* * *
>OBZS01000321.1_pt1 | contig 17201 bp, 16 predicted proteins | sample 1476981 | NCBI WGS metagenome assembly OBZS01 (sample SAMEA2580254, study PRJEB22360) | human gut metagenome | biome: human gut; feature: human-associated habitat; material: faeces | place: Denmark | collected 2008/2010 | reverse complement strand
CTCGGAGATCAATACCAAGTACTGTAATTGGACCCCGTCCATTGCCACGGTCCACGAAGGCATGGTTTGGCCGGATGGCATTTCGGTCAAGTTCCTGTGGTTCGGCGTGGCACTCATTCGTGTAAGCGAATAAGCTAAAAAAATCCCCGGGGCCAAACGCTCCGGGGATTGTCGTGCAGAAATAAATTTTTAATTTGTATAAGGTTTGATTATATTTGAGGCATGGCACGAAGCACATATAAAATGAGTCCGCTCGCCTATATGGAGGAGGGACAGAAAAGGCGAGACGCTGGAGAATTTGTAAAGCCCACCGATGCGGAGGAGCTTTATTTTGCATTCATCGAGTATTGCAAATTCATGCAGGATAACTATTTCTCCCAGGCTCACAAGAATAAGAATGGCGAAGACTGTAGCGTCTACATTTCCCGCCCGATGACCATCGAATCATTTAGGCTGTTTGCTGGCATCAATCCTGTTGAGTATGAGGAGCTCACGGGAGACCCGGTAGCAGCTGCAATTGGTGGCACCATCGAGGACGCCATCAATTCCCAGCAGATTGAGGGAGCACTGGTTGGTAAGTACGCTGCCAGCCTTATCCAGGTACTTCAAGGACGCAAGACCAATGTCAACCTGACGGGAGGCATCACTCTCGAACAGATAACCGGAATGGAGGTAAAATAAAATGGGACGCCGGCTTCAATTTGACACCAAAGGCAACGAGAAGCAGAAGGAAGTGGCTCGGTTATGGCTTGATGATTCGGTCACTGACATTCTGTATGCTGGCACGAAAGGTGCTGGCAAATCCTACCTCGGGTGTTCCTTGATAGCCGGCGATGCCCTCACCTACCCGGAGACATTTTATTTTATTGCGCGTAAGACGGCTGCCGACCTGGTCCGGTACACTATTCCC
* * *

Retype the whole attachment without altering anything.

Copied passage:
>OBZS01000321.1_pt1 | contig 17201 bp, 16 predicted proteins | sample 1476981 | NCBI WGS metagenome assembly OBZS01 (sample SAMEA2580254, study PRJEB22360) | human gut metagenome | biome: human gut; feature: human-associated habitat; material: faeces | place: Denmark | collected 2008/2010 | reverse complement strand
CTCGGAGATCAATACCAAGTACTGTAATTGGACCCCGTCCATTGCCACGGTCCACGAAGGCATGGTTTGGCCGGATGGCATTTCGGTCAAGTTCCTGTGGTTCGGCGTGGCACTCATTCGTGTAAGCGAATAAGCTAAAAAAATCCCCGGGGCCAAACGCTCCGGGGATTGTCGTGCAGAAATAAATTTTTAATTTGTATAAGGTTTGATTATATTTGAGGCATGGCACGAAGCACATATAAAATGAGTCCGCTCGCCTATATGGAGGAGGGACAGAAAAGGCGAGACGCTGGAGAATTTGTAAAGCCCACCGATGCGGAGGAGCTTTATTTTGCATTCATCGAGTATTGCAAATTCATGCAGGATAACTATTTCTCCCAGGCTCACAAGAATAAGAATGGCGAAGACTGTAGCGTCTACATTTCCCGCCCGATGACCATCGAATCATTTAGGCTGTTTGCTGGCATCAATCCTGTTGAGTATGAGGAGCTCACGGGAGACCCGGTAGCAGCTGCAATTGGTGGCACCATCGAGGACGCCATCAATTCCCAGCAGATTGAGGGAGCACTGGTTGGTAAGTACGCTGCCAGCCTTATCCAGGTACTTCAAGGACGCAAGACCAATGTCAACCTGACGGGAGGCATCACTCTCGAACAGATAACCGGAATGGAGGTAAAATAAAATGGGACGCCGGCTTCAATTTGACACCAAAGGCAACGAGAAGCAGAAGGAAGTGGCTCGGTTATGGCTTGATGATTCGGTCACTGACATTCTGTATGCTGGCACGAAAGGTGCTGGCAAATCCTACCTCGGGTGTTCCTTGATAGCCGGCGATGCCCTCACCTACCCGGAGACATTTTATTTTATTGCGCGTAAGACGGCTGCCGACCTGGTCCGGTACACTATTCCC